They say things like this happen in threes.  That’s what they say.  Most of the time, it’s said with a more ominous tone, like they’re just waiting on the other shoe to drop.  Sometimes, they are right.  Confirmation bias, I think is what it is called.  Other times, we wish it would just stop at three.

As a pastor, I’m no stranger to process of death.  This week, I’ll be presiding over my 37th funeral since I started in ministry over 8 years ago, and I’ve been to more through the years.  Each one is different.  Some are older people who have been struggling for a long time.  Some are younger with a similar struggle.  Some are unexpected – both young and old.  I’ve presided over funerals for people younger than me, even for an infant.  I’ve been to the funerals of colleagues in ministry, of family members, of people who were like family.  But this week, I find myself wrestling a little more than usual – because of what has happened, and what is to come.

I’ve been trying to find the right words to say.  Then, of course, I remember, there is no such thing as “right” words in times like these.  Perhaps, then, the best thing I can say right now is… “What the hell, 2016?!?”

It all started last Saturday.  Katie and I took Hannah to meet my grandpa.  On the way there, I got word that a young man in our congregation lost his grandmother that morning.  He’s a good kid, and he loved his grandma very much.  I’d like to say that I understand what he is going through, but I don’t… not yet.

You see, I’ve never lost a grandparent that I knew.  Yes, I know how incredibly blessed I am to be almost 35 and able to say that.  My dad’s dad passed away just a few months after I was born.  I never knew him.  My other three grandparents have been doing fairly well for the majority of my near-35 years on this rock.  But that is going to change soon.

When we got to the room in the hospital to see my grandpa, the nurse starting talking to my grandma about some options.  It basically boiled down to putting in a feeding tube so that he can get some nutrition (he hadn’t eaten in a few days, and was admitted to the hospital with pneumonia and dehydration), but face the reality that he would probably be back in the hospital in a few days with another infection, OR transitioning him to hospice care to manage the pain in his last days.  I said good-bye to my grandpa that afternoon.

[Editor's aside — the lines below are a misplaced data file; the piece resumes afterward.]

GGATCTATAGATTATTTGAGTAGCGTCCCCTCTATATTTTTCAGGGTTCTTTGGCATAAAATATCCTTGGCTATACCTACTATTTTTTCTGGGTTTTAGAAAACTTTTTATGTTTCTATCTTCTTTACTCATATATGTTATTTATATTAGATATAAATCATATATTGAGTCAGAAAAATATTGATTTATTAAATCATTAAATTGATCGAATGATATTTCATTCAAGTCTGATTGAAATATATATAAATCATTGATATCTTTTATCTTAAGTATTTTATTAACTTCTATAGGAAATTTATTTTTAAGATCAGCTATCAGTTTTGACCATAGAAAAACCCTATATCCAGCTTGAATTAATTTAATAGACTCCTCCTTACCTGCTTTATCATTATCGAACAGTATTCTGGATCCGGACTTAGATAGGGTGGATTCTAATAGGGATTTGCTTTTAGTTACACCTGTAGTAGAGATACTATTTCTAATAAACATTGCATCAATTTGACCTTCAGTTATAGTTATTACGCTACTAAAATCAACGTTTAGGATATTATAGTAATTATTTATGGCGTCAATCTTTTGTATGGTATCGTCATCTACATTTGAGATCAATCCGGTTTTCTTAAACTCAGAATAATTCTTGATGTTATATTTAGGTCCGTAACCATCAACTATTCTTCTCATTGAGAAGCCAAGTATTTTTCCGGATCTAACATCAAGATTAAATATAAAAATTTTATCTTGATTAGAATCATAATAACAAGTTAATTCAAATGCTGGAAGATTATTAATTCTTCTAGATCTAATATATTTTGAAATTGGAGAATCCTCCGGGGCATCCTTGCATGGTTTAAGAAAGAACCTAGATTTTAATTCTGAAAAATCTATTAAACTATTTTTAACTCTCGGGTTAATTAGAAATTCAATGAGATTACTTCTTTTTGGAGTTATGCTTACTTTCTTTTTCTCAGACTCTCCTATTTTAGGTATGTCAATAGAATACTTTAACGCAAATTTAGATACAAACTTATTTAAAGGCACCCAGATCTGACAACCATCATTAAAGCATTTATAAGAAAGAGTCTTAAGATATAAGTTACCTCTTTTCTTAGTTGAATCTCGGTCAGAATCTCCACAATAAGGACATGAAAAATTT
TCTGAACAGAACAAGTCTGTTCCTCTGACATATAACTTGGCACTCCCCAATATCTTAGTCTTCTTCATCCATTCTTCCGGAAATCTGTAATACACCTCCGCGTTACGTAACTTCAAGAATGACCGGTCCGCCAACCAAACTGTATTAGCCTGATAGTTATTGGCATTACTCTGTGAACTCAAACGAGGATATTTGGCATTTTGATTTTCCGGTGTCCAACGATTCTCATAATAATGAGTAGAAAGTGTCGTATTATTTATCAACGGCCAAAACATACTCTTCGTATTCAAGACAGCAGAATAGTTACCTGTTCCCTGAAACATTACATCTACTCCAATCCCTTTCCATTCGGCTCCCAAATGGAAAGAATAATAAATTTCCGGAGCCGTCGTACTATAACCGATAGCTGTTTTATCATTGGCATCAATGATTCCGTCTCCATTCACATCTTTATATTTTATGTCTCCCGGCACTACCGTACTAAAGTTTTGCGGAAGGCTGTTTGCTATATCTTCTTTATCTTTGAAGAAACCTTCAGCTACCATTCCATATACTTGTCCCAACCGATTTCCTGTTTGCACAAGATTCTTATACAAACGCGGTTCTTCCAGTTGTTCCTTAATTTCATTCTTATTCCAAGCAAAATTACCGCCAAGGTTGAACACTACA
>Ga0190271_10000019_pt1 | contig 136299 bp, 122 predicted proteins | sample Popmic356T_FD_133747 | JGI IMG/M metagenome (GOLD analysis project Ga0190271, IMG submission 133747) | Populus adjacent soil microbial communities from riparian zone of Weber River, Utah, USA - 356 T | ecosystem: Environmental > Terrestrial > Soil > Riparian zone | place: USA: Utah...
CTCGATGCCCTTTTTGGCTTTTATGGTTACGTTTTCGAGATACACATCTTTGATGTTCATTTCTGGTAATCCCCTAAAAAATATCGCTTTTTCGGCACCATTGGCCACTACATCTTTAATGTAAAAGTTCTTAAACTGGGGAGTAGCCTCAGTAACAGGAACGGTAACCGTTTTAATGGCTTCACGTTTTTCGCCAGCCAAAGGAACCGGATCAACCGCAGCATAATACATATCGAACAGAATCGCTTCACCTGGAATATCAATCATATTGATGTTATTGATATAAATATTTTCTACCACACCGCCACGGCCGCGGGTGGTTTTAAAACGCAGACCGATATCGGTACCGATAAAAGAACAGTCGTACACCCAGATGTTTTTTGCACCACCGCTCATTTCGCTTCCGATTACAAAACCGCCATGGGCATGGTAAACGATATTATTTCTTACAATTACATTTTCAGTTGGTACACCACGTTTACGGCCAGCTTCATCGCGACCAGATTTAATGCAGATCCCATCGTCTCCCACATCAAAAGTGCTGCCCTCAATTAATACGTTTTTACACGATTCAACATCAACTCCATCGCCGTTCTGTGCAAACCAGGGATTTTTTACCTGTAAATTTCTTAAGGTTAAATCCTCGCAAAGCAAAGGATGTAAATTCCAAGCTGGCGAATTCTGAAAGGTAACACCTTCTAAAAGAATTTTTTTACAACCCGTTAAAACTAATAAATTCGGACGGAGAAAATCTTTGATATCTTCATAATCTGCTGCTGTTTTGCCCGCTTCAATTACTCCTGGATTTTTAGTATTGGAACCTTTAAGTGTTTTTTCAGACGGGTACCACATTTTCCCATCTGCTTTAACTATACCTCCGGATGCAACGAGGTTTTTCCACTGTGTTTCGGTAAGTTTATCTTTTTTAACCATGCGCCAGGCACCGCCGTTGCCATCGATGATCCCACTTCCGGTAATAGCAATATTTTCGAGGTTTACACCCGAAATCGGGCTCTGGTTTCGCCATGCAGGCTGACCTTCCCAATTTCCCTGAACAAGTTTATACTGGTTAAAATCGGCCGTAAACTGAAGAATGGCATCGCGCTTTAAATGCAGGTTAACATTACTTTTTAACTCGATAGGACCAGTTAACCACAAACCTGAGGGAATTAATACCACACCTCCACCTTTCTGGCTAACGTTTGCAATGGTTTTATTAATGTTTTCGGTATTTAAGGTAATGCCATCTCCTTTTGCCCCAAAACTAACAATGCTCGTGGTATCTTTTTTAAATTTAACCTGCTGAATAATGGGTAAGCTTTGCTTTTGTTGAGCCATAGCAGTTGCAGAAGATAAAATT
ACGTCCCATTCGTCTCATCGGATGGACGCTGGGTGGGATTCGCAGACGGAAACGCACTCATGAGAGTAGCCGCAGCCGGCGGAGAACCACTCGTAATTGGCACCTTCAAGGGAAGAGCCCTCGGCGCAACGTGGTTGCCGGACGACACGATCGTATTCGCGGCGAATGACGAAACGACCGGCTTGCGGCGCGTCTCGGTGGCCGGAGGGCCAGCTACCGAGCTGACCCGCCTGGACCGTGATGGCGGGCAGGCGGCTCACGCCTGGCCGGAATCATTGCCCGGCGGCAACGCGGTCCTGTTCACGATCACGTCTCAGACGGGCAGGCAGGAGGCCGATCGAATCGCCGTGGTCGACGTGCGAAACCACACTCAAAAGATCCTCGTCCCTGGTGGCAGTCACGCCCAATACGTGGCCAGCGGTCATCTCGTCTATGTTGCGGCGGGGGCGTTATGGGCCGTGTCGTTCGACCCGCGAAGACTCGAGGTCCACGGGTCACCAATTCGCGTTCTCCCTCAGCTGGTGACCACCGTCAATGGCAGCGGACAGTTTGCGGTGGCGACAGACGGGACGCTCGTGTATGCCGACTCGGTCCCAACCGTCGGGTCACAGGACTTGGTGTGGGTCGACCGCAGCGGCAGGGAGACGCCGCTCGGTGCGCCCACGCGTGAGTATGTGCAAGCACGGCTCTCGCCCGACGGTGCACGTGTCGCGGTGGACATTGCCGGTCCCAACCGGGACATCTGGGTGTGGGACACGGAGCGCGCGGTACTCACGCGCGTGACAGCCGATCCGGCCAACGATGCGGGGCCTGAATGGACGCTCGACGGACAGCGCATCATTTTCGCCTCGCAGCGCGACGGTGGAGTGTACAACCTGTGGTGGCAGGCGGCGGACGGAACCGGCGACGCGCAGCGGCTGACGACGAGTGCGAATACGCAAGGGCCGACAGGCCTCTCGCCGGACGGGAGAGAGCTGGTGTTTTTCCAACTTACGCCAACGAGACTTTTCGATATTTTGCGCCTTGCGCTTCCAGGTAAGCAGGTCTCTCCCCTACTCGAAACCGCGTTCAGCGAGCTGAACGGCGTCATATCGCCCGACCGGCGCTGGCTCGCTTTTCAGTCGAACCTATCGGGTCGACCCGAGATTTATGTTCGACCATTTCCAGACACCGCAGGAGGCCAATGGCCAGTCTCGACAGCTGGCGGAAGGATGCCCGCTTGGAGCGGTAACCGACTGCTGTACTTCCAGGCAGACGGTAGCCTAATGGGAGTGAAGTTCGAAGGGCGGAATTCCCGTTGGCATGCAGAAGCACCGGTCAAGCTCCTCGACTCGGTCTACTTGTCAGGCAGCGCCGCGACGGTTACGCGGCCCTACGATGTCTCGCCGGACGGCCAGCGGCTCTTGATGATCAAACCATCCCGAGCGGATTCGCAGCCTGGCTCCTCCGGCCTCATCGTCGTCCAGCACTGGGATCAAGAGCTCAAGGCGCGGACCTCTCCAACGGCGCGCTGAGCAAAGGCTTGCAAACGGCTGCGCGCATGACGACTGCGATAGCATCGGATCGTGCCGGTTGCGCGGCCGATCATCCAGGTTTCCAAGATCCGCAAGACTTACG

Monday came around, and we got the news that a dear friend of ours had been transitioned to hospice care.  Katie and I went to high school with Sarah.  She was in band with us.  She and I graduated together in ’99.  It had been a while since we had seen each other, then a couple of years ago, we found out she was doing a presentation nearby about her upcoming work as a missionary doctor at Mukinge Hospital in Zambia.  We were so happy for her to finally be fulfilling a lifelong dream.  We prayed for her, and kept up with her updates from the other side of the world.

Then last August, she shared that she returned to Indiana to undergo some tests and found out that she had an advanced form of breast cancer.  In December, we were able to see her again, this time at a band reunion that was organized to help pay for some of her medical costs.  The best part was seeing her smile, even when she said that she wasn’t feeling too good.

Sarah passed away yesterday.  My Facebook timeline has been flooded with remembrances and pictures of this kind-hearted soul, who dedicated her life to help other people an ocean away.  Just two hours before, I was working on a funeral service for a relative of a church member, struggling with what to say.  One hour before, I was at a visitation to support this young man in my congregation.  And in the coming hours, days, maybe weeks, I’ll be saying good-bye to my grandpa once again, only he’ll be hearing me with different ears.

Perhaps that is what I will walk away knowing this week.  Death does not get the final say.  Healing happens in ways that we will never know or understand.

They say things happen in threes.  Sometimes, they are wrong…